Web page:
Lots of good stuff here but we still seem to be missing the critical
starting point: who do we trust and what is at risk.
Consider: do you trust the telephone company ? If so, then CNID/ANI
is sufficient (and actually stronger than call-back but not much, I have
two telephone lines at home.) Even more compelling is that CNID/ANI can
be completely tranparent to the user. Keep in mind that as telecommuting
increases and unmetered phone service becomes less available, call-back
may become desirable *but not for security*.
If on the other hand you are concerned that the information at risk is worth
the adversary subverting the telco switch or your trunk lines, then "more"
is needed (I would put that point around $100,000/loss of your "Get Out Of
Jail Free" card). "More" being full end to end encryption. As the cost of
"good enough (C)" encryption comes down, then move the point downward
accordingly but today, figure the cost of an "outside" attack on POTS is
Two factors: first the equipment/expertise required for a phone line attack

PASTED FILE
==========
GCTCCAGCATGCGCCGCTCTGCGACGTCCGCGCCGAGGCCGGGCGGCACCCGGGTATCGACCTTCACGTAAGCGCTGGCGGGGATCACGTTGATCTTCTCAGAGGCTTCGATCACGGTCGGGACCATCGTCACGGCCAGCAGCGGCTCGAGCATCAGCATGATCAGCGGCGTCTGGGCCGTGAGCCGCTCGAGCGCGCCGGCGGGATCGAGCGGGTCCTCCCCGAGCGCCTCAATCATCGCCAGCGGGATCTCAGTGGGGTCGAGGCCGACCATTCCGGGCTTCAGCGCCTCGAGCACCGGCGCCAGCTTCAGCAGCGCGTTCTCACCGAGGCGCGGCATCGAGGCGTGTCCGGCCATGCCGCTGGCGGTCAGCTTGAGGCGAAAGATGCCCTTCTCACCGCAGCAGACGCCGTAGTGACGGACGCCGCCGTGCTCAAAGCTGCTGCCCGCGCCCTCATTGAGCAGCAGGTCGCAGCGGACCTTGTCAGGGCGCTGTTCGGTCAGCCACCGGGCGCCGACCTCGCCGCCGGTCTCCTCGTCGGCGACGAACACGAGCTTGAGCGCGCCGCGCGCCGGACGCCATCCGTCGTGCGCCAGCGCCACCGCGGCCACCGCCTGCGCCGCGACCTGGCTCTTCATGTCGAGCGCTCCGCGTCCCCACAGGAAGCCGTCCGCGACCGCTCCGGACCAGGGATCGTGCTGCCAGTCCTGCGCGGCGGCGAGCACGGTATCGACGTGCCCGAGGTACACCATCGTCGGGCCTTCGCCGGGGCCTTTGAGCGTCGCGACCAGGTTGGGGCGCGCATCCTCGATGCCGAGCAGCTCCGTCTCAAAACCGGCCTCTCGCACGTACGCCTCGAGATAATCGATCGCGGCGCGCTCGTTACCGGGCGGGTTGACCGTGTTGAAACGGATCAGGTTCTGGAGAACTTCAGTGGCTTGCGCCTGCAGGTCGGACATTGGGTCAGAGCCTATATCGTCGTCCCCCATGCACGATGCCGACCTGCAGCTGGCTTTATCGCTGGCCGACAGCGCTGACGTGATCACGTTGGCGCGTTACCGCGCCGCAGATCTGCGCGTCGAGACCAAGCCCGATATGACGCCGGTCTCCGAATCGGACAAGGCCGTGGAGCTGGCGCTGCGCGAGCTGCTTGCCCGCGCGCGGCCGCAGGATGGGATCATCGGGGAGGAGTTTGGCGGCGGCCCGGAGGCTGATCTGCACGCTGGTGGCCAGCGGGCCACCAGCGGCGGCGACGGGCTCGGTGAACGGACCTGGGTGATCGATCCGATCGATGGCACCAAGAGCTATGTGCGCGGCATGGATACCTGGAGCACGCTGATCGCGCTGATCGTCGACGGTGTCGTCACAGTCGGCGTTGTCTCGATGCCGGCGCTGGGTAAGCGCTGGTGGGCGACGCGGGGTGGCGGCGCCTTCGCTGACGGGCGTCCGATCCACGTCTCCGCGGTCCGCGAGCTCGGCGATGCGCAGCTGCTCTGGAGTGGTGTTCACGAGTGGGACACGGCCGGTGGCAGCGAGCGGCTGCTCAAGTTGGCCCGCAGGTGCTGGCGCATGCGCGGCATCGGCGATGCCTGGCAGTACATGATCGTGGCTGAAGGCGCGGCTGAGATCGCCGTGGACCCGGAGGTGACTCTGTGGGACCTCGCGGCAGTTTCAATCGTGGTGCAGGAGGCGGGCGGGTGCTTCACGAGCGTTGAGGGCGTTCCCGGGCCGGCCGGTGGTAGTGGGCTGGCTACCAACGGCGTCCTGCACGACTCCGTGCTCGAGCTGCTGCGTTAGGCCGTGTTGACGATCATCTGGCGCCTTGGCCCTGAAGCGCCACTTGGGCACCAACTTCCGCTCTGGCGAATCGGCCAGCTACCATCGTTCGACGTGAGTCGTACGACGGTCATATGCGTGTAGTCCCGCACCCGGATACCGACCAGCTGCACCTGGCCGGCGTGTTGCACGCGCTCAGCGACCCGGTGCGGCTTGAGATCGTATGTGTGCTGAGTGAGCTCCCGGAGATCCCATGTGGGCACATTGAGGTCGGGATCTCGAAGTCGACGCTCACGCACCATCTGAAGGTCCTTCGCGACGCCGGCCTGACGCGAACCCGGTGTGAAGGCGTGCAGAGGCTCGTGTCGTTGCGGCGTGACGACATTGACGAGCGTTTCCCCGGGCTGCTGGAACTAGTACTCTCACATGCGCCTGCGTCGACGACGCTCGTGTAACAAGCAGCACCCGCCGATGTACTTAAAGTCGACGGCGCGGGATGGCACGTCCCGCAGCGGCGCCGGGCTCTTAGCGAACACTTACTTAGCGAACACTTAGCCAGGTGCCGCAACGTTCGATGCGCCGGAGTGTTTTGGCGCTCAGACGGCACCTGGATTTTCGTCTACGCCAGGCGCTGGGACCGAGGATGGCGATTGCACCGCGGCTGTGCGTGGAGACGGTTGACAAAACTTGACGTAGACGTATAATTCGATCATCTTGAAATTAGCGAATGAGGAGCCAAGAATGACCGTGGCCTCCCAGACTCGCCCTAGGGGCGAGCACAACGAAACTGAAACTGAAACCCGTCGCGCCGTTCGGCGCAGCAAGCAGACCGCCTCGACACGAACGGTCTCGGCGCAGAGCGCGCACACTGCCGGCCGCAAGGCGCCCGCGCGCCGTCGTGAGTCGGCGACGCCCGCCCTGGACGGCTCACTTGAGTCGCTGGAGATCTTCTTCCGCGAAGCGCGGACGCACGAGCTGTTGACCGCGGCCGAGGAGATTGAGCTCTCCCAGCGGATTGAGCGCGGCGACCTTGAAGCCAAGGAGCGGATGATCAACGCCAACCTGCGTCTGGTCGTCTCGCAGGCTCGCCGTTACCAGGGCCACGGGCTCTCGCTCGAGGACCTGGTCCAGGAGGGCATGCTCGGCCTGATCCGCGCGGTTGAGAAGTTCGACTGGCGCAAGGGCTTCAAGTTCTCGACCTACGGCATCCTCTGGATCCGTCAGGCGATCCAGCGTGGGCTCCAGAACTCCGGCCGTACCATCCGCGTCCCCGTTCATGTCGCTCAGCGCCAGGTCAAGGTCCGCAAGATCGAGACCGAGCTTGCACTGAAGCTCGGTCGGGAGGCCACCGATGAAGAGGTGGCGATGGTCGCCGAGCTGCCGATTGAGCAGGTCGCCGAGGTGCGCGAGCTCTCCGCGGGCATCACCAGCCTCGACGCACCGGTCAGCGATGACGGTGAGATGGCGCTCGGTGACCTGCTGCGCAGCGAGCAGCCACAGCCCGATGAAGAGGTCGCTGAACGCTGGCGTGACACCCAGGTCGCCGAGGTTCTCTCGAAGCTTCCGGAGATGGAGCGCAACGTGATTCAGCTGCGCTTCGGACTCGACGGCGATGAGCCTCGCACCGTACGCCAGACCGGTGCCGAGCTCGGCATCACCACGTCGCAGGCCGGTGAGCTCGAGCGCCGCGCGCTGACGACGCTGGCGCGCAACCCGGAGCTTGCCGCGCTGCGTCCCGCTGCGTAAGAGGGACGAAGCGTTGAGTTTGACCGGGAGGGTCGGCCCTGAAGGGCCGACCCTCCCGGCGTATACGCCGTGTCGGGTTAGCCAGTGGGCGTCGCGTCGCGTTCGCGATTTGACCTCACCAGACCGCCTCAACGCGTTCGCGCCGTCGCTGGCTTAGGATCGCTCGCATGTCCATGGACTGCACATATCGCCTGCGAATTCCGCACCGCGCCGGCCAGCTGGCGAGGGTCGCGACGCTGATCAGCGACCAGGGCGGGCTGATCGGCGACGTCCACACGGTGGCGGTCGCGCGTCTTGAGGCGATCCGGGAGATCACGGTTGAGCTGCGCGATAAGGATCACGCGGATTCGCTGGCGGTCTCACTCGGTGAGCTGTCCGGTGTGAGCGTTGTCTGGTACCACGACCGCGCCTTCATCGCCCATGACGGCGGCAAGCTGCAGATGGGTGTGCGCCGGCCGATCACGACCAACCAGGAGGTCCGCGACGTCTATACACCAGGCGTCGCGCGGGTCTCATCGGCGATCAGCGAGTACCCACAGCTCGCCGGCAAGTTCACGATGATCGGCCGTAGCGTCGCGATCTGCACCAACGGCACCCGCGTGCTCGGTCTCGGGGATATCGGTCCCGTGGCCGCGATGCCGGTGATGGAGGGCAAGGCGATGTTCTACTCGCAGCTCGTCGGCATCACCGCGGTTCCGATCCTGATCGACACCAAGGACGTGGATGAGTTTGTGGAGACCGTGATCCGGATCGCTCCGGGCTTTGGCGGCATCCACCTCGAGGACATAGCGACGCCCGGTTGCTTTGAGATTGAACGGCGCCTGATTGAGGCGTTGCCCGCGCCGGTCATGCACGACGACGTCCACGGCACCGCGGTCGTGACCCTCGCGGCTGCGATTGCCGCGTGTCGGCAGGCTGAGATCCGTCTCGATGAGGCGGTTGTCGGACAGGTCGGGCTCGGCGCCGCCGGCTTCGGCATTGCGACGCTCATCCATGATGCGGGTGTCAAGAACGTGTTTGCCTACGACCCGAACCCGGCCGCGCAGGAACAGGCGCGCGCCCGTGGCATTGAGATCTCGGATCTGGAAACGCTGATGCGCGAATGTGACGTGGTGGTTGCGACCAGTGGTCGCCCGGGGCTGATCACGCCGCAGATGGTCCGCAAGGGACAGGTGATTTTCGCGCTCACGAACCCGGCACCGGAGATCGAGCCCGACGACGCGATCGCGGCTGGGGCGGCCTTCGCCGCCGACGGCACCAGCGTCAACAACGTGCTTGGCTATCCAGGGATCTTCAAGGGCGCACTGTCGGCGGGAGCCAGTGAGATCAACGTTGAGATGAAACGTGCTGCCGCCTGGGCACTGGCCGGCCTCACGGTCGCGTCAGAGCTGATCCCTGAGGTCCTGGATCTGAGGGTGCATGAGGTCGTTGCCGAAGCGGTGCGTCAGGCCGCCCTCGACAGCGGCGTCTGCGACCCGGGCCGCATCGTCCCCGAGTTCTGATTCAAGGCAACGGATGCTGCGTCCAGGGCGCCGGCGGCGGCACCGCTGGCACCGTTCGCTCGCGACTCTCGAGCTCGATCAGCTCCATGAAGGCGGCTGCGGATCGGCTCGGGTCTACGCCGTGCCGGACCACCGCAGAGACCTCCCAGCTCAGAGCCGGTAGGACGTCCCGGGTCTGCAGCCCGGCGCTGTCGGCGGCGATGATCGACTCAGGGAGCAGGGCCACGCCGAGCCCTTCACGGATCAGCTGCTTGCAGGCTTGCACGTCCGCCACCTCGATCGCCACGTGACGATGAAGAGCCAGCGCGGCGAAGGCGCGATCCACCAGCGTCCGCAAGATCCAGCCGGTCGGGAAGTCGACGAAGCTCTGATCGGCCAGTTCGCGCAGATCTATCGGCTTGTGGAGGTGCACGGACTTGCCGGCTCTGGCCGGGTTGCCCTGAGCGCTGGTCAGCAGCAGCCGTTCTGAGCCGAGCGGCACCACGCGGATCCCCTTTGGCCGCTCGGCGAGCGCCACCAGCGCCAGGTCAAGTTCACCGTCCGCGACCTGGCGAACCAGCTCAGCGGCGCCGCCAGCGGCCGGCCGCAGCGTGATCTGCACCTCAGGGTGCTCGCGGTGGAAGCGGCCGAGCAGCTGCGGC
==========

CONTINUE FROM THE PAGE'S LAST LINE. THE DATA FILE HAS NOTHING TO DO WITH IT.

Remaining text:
is not trivial. Second there is an element of risk since the tap/recording
device/forwarding mechanism is a physical device or code change that
can be detected if the right person looks.
On the Internet, the cost of an attack is much lower - so low that they
are often done for free, cellular telephone communications have the same
risk as the fraud statistics show. In addition, the risk of detection is
almost non-existant. No extra equipment is necessary.
Of course it is probably easier today for an attacker to get a job at an
ISP than a Telco but as yet that level of attack has not been necessary.
- Or has it ? For years I have been saying is that the major difference
between attacks by professionals and attacks by amateurs is that the
professional does not get caught primarily because you will never know
they were there.
End to end encryption answers this and many other questions by eliminating
the need to trust anything in the middle - if you can communicate, you
are authorized. This was the paradigm in use when the Internet began
in 1969. Like passwords which began in Roman times being changed daily
and have only gone downhill from there, the 'net started with something
that worked but people decided that was "too hard" and now are complaining
about the "easy" way being unsafe.